Coronavirus may cost airlines around the world £23billion – Saudi Arabia suspends visas for Umrah

Coronavirus may cost airlines around the world £23billion  – Saudi Arabia suspends visas for Umrah


Travel experts, have predicted that coronavirus outbreak could cost airlines around the world £23billion.

The World Health Organization said yesterday that the virus is now spreading faster outside China.

The virus has affected many businesses across the globe.

British Airways has announced flights cancellation to virus-ravaged Italy, where more than 400 people have been infected, a surge of 25 per cent in 24 hours.

Twelve persons have been confirmed dead.

British Airways earlier cancelled dozens of flights to Milan due to lack of demand.

The crisis continues to grow in Europe as Spain, France, Croatia, Austria and Switzerland have all recorded new cases this week and Greece, North Macedonia and Georgia all recorded their first cases.

British companies are already suggesting employees reconsider whether personal or professional travel to certain countries is necessary in the current climate.

In Britain itself, 35 schools are on lockdown amid pandemic fears. At least two London offices were evacuated Wednesday after two separate employees began to show flu-like symptoms

Pupils at Prince George and Princess Charlotte’s school are self-isolating as they await test results.

Meanwhile, Saudi Arabia on Thursday suspended foreigners’ entry for the Umrah pilgrimage and tourism from countries where the new coronavirus has spread, as a growing number of cases outside China deepened fears of a pandemic.

The kingdom, which hosts the two holiest sites of Islam in Mecca and Medina, welcomes millions of Muslim visitors throughout the year with a peak for the hajj pilgrimage. It introduced a new tourism visa last October for 49 countries.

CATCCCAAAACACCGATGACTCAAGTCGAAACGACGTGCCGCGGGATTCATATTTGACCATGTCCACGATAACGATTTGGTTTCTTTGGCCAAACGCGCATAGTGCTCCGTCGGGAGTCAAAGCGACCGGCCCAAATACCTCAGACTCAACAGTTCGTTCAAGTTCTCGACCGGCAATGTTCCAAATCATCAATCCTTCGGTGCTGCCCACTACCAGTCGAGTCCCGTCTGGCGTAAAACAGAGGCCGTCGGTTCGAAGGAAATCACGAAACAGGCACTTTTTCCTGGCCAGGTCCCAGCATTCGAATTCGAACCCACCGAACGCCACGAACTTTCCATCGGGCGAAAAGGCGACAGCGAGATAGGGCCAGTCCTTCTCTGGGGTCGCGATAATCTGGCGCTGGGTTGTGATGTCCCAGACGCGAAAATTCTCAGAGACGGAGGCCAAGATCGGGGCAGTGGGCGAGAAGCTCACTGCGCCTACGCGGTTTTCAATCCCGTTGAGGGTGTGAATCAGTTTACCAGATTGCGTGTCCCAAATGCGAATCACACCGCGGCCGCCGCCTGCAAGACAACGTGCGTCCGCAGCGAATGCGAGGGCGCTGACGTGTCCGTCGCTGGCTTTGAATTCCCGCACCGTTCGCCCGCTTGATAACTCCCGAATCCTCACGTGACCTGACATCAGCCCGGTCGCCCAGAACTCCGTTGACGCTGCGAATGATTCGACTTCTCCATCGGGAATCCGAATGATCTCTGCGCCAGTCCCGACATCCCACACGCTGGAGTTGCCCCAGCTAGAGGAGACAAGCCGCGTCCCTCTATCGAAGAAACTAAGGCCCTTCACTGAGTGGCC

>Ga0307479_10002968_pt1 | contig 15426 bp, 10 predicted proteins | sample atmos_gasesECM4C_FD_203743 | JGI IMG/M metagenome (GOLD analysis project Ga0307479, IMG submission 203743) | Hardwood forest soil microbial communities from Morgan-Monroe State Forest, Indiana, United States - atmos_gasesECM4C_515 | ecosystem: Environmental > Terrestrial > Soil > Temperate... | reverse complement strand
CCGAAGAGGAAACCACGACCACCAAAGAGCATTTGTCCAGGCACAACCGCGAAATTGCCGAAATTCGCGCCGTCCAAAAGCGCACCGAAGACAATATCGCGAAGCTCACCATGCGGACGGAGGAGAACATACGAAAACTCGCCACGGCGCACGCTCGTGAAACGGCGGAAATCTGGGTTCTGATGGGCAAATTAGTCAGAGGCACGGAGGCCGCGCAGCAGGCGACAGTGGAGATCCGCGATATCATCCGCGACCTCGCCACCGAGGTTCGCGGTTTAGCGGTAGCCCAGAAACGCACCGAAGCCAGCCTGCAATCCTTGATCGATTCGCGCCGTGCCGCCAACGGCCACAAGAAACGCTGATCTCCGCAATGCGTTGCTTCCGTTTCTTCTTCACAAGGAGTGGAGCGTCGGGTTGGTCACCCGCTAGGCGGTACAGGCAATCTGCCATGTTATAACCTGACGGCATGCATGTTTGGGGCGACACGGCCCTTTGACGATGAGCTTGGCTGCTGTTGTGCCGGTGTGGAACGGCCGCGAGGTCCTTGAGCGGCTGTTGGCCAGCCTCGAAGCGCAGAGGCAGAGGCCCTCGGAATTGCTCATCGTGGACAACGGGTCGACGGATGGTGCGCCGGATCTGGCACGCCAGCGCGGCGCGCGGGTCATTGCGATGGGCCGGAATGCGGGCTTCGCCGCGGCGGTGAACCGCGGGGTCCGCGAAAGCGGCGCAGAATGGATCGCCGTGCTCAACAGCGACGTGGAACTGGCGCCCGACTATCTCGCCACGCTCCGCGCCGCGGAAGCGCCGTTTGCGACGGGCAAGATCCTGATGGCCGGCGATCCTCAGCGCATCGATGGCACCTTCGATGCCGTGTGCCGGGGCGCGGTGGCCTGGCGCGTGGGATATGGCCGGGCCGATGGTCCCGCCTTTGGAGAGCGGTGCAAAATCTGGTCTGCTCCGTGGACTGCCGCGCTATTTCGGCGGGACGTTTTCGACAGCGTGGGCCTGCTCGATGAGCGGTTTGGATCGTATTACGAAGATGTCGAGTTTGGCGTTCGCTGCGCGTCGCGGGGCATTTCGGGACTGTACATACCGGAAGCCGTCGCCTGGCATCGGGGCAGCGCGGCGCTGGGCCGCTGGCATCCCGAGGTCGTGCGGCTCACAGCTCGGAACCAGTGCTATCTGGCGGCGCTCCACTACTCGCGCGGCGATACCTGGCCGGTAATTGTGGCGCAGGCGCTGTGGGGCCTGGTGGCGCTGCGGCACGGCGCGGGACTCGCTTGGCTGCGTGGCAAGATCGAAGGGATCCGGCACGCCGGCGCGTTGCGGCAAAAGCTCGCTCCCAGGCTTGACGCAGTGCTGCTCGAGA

The ministry of foreign affairs said in a statement that the suspensions were temporary but provided no timeframe for their expiry. It was unclear if the haj pilgrimage, which is scheduled to begin in late July, would be impacted.

Entry is also suspended for visits to the Prophet’s Mosque in Medina.

Saudi Arabia has had no cases of the coronavirus but it has been spreading in some neighbouring countries.

The ministry did not specify people from which countries would be impacted but said the kingdom’s health authorities would determine where the outbreak constituted a danger.

Saudi Arabia’s top tourism official said this week 400,000 tourist visas had been issued since their launch in October and the country aims to attract 100 million annual visits in 2030.

The number of new coronavirus infections inside China – the source of the outbreak – was for the first time overtaken by new cases elsewhere on Wednesday, with Italy and Iran emerging as epicentres of the rapidly spreading illness.

Asia reported hundreds of new cases, Brazil confirmed Latin America’s first infection and the new disease – COVID-19 – was also detected for the first time in Pakistan, Sweden, Norway, Greece, Romania and Algeria.

U.S. health authorities, managing 59 cases – mostly Americans repatriated from a cruise ship in Japan – have said a global pandemic is likely.

President Donald Trump told Americans on Wednesday that the risk remained “very low”, and placed Vice President Mike Pence in charge of the U.S. response.

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